“There were a variety of amendments that many members wanted to introduce,” council member Stephen Vollo said in expressing agreement to delay the vote.

Those amendments include creating regulations for the food trucks and mobile vendors to abide by sound ordinances, specifically how loud the vendors’ generators would be allowed to run. At previous meetings, it was proposed that generators be no louder than 70 decibels at four feet, but was rejected after the council could not agree on whether or not that was an acceptable level of sound.

“I would like to explore the idea of pods,” council member Susan Sandberg said in reference to public areas where all food trucks could be parked, another revision to the ordinance the council has suggested at previous meetings, to which food truck vendors have agreed.

Another ordinance regarding permits for food trucks and mobile vendors was also up for vote. The council chose to strike down the ordinance. Now, passing permit regulations would cause other types of businesses whose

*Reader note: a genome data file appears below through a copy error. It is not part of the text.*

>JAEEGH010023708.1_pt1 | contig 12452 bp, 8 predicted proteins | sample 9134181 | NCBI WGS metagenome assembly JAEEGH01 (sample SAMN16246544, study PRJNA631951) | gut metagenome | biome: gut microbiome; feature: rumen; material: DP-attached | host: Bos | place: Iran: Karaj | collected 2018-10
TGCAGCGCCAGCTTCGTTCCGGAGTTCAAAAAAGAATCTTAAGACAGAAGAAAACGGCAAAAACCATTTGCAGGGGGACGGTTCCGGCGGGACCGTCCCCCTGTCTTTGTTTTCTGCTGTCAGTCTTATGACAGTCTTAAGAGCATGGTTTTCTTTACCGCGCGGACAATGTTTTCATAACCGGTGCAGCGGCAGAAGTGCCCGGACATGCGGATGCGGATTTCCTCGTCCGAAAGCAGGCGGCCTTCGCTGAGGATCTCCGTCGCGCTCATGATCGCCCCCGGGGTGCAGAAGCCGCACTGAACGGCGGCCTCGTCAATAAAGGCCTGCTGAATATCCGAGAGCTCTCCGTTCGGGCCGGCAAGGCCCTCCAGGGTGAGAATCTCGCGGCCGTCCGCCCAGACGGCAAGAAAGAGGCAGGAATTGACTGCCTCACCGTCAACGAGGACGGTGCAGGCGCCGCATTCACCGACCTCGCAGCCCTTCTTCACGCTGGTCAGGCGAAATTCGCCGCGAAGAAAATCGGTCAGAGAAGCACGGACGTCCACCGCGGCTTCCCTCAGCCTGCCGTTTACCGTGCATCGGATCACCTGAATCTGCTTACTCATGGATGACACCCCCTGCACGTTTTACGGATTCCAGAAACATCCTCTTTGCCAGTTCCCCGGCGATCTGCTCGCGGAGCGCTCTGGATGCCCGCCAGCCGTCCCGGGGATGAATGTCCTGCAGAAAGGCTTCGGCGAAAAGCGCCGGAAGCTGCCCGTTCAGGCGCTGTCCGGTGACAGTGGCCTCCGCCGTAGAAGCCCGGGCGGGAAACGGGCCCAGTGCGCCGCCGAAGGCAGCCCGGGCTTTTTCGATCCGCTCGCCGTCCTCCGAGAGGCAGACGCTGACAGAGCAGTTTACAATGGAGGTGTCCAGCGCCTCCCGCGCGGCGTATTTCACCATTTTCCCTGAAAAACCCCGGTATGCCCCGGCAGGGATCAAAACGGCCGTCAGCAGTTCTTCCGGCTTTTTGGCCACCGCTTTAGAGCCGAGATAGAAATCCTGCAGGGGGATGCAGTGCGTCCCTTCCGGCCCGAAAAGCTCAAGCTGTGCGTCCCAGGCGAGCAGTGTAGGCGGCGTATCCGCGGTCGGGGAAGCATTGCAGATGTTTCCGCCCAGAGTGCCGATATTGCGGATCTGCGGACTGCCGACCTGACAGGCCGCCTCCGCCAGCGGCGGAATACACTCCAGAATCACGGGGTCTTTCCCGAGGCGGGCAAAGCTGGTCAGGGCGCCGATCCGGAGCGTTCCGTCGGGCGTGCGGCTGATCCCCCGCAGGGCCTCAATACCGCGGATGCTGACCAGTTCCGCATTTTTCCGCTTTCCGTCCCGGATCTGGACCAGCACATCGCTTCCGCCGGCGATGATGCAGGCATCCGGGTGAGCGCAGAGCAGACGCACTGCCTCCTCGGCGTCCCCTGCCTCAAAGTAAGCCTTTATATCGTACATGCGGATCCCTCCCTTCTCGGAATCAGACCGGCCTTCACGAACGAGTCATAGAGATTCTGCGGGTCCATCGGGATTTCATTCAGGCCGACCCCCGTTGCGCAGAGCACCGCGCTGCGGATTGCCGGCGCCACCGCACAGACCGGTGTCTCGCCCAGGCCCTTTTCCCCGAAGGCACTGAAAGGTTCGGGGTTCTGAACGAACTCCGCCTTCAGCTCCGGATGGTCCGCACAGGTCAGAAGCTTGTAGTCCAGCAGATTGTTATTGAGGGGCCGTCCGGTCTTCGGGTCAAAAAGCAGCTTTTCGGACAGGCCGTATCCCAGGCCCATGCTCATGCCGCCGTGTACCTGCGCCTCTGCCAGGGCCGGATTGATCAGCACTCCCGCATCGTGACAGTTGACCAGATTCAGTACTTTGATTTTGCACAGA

definitions are removed and replaced with food truck and mobile vendors in the first ordinance, to be regulated.

When proposed next year, the votes on the regulations must take place by 
March 2015.

Daily Briefing

43° | 30° Sunny

Here are today’s editor picks.

- Track Hoosier Open all day
-  Union Board “Yule Ball,” Alumni Ball at 8 p.m.

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Dec 12, 2014
Kim Rivers

Cities struggle to develop fair food-truck rules